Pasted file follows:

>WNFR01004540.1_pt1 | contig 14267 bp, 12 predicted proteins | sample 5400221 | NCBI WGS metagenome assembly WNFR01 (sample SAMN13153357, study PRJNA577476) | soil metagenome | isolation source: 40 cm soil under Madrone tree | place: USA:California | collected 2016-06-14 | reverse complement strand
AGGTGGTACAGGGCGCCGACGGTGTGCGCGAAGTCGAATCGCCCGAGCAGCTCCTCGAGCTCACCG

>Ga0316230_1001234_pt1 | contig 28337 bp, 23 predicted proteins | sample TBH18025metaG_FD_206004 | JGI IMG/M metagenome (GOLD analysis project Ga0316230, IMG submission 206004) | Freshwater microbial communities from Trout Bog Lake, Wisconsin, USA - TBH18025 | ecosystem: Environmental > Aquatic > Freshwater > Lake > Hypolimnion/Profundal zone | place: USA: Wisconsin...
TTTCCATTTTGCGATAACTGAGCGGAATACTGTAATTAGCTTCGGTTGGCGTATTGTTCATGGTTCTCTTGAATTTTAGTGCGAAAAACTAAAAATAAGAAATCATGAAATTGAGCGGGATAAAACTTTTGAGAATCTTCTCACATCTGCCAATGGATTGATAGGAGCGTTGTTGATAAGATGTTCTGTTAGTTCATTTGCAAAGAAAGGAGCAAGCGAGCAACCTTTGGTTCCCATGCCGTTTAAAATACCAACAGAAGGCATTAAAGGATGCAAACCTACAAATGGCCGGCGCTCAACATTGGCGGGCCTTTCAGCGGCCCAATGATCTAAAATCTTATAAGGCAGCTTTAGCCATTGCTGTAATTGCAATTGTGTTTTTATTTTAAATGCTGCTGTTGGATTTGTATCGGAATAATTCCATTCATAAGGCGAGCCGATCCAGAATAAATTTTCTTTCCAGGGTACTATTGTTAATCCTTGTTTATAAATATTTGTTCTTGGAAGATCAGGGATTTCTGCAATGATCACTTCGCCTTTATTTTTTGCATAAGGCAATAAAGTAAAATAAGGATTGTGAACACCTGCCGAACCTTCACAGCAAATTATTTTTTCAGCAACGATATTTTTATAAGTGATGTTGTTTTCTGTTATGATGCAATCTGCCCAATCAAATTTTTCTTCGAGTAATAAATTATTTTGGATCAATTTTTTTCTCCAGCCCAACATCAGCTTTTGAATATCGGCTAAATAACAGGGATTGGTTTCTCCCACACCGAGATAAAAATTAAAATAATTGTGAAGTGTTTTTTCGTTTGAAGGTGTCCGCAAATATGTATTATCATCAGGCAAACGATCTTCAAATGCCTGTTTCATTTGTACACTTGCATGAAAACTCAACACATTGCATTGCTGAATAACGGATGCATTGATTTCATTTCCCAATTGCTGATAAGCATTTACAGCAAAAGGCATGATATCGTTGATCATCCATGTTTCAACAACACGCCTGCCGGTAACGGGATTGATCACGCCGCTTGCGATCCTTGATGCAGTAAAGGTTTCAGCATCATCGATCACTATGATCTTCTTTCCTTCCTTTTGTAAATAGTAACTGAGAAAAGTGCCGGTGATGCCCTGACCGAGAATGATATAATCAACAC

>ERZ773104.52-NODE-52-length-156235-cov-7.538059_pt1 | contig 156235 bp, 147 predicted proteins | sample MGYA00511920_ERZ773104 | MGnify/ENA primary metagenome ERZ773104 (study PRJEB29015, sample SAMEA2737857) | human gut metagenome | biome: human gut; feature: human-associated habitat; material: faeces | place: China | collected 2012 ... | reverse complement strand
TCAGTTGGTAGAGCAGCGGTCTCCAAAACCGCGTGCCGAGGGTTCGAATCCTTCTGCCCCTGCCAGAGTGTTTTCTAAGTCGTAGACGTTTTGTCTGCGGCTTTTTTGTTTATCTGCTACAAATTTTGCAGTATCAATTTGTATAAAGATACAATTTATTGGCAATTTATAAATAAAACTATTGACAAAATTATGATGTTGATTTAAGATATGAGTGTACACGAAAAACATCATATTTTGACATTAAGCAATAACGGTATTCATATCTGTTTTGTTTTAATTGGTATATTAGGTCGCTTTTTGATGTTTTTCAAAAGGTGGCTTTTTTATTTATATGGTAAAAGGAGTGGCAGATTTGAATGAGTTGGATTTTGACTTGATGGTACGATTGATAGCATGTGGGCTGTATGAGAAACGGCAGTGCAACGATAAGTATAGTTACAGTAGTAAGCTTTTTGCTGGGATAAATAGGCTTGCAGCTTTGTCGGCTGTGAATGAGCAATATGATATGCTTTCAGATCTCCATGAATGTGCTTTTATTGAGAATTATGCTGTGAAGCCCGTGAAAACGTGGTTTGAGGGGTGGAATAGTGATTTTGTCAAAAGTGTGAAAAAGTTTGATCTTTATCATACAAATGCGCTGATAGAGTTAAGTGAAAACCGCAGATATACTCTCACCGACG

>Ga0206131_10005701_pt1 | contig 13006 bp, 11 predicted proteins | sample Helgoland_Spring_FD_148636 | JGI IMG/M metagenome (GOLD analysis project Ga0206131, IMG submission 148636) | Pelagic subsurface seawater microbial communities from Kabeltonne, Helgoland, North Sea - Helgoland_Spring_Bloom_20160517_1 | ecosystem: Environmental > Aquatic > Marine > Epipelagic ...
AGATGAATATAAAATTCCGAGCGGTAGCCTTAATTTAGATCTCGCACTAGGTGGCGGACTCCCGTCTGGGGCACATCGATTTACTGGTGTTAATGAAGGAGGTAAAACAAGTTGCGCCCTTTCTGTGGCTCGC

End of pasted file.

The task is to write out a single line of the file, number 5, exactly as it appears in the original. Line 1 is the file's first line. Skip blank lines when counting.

>ERZ773104.52-NODE-52-length-156235-cov-7.538059_pt1 | contig 156235 bp, 147 predicted proteins | sample MGYA00511920_ERZ773104 | MGnify/ENA primary metagenome ERZ773104 (study PRJEB29015, sample SAMEA2737857) | human gut metagenome | biome: human gut; feature: human-associated habitat; material: faeces | place: China | collected 2012 ... | reverse complement strand